J.L. Desmond, P.M. Rodger, T.R. Walsh
Keywords: interfaces, saline, enhanced oil recovery, adsorption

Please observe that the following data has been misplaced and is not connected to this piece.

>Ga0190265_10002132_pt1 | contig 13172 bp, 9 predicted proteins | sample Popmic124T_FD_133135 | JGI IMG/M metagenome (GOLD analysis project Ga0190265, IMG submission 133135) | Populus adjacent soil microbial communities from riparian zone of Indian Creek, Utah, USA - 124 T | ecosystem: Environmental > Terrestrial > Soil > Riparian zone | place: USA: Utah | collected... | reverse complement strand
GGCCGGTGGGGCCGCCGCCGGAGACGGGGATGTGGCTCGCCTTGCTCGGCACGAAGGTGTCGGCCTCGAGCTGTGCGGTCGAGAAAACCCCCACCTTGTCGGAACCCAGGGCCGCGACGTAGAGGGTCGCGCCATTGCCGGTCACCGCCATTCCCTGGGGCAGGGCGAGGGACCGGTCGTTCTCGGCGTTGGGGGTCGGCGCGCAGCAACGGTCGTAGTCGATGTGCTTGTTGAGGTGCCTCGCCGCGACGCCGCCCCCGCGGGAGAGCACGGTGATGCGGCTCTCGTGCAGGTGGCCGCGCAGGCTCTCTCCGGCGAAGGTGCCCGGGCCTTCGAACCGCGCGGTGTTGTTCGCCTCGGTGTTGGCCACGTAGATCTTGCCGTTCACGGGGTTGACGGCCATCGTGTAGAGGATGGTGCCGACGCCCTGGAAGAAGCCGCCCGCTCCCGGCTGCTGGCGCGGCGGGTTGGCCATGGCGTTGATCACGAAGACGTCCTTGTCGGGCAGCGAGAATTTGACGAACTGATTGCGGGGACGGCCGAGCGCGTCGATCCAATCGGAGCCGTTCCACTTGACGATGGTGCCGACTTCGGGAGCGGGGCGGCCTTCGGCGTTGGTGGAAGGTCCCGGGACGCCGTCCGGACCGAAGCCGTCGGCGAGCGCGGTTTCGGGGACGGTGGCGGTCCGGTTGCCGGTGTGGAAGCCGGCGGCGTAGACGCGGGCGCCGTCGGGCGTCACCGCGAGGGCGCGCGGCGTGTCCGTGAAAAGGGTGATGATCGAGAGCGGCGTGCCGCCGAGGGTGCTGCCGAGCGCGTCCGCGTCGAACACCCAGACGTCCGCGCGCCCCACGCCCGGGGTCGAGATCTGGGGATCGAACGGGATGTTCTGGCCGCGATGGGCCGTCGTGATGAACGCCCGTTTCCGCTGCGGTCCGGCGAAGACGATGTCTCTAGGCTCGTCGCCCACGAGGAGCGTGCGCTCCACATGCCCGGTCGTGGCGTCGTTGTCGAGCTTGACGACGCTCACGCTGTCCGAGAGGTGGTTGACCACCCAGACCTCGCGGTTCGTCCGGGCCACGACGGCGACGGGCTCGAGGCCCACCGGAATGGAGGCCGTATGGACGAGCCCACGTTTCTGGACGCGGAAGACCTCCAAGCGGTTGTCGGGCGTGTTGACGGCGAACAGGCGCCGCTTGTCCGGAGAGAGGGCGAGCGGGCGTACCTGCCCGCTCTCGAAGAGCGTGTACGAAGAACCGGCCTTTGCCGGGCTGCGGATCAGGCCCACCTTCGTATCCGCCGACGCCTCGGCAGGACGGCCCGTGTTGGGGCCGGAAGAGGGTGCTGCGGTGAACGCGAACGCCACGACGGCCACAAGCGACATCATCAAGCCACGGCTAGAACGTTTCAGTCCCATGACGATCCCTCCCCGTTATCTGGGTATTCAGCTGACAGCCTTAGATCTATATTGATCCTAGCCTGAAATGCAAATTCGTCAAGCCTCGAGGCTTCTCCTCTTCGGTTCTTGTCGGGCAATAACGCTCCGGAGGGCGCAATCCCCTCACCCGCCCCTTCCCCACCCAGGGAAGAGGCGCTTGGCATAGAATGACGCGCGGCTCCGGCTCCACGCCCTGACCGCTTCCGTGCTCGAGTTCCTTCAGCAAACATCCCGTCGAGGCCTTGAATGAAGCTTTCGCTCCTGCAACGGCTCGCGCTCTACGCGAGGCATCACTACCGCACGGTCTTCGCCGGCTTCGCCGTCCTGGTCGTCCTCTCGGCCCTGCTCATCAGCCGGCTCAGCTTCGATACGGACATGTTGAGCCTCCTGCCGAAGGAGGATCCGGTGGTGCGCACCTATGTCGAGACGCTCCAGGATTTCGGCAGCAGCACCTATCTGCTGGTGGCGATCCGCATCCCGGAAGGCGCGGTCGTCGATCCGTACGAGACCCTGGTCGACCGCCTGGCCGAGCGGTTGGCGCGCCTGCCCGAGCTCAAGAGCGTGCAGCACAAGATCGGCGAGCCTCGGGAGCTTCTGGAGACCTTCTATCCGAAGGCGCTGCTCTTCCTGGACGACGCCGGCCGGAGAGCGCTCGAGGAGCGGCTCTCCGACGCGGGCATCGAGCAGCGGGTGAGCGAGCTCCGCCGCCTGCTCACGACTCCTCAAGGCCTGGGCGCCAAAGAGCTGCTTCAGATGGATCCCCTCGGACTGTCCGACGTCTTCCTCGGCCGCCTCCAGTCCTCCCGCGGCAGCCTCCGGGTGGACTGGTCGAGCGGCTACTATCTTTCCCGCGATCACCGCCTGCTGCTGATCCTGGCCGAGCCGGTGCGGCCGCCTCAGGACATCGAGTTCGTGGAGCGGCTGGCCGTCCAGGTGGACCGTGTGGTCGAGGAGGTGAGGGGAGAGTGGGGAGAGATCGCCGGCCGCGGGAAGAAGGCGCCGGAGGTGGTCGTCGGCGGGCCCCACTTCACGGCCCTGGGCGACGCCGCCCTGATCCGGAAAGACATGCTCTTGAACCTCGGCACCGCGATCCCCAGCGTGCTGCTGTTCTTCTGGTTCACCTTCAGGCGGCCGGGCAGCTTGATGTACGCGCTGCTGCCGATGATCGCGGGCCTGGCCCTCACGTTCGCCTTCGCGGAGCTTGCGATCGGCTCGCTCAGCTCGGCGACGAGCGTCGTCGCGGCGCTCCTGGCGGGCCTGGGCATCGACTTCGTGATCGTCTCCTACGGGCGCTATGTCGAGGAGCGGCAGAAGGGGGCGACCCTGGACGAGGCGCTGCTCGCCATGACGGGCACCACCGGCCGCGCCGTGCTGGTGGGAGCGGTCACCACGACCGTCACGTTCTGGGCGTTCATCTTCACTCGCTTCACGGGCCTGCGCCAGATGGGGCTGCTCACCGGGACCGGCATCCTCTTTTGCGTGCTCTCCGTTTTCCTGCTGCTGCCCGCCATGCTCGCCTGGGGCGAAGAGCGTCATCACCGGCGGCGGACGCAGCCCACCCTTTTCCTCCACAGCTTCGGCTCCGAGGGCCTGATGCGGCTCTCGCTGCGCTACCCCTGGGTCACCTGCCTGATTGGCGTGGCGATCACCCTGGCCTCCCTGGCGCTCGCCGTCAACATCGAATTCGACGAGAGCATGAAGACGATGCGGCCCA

Summary:The term ‘low-salinity effect' (LSE) describes the phenomenon where oil recovery can be substantially enhanced via use of low-salinity solutions to sweep sandstone reservoirs. Exploitation of the LSE is widely practiced. However, the underlying molecular-scale mechanisms by which this process occurs remain unresolved. Here, we elucidate the role of Ca2+ by combining chemical force microscopy (CFM) and molecular dynamics (MD) simulations, using amorphous silica  as a model for the sandstone substrate. We probe the influence of electrolyte composition and concentration on the adsorption of a representative molecule, positively-charged alkylammonium, at the aqueous electrolyte/silica interface for four electrolytes; NaCl, KCl, MgCl2, and CaCl2. Our CFM data reveal stronger adhesion at silica in CaCl2 compared with the other electrolytes, and shows a concentration-dependent adhesion not observed for the other electrolytes. Using MD simulations, we model the electrolytes at a negatively-charged amorphous silica substrate and predict the adsorption of methylammonium. Our simulations reveal four classes of surface adsorption site, where the prevalence of these sites depends only on CaCl2 concentration. The sites relevant to strong adhesion feature the O- silica site and Ca2+ in the presence of associated Cl-, which gain prevalence at higher CaCl2 concentration. Our simulations also predict the adhesion force profile to be distinct for CaCl2 compared with the other electrolytes. Together, these analyses explain our experimental data. Our findings provide new practical insights into how surface wettability may be manipulated by electrolyte concentration to achieve enhanced oil recovery.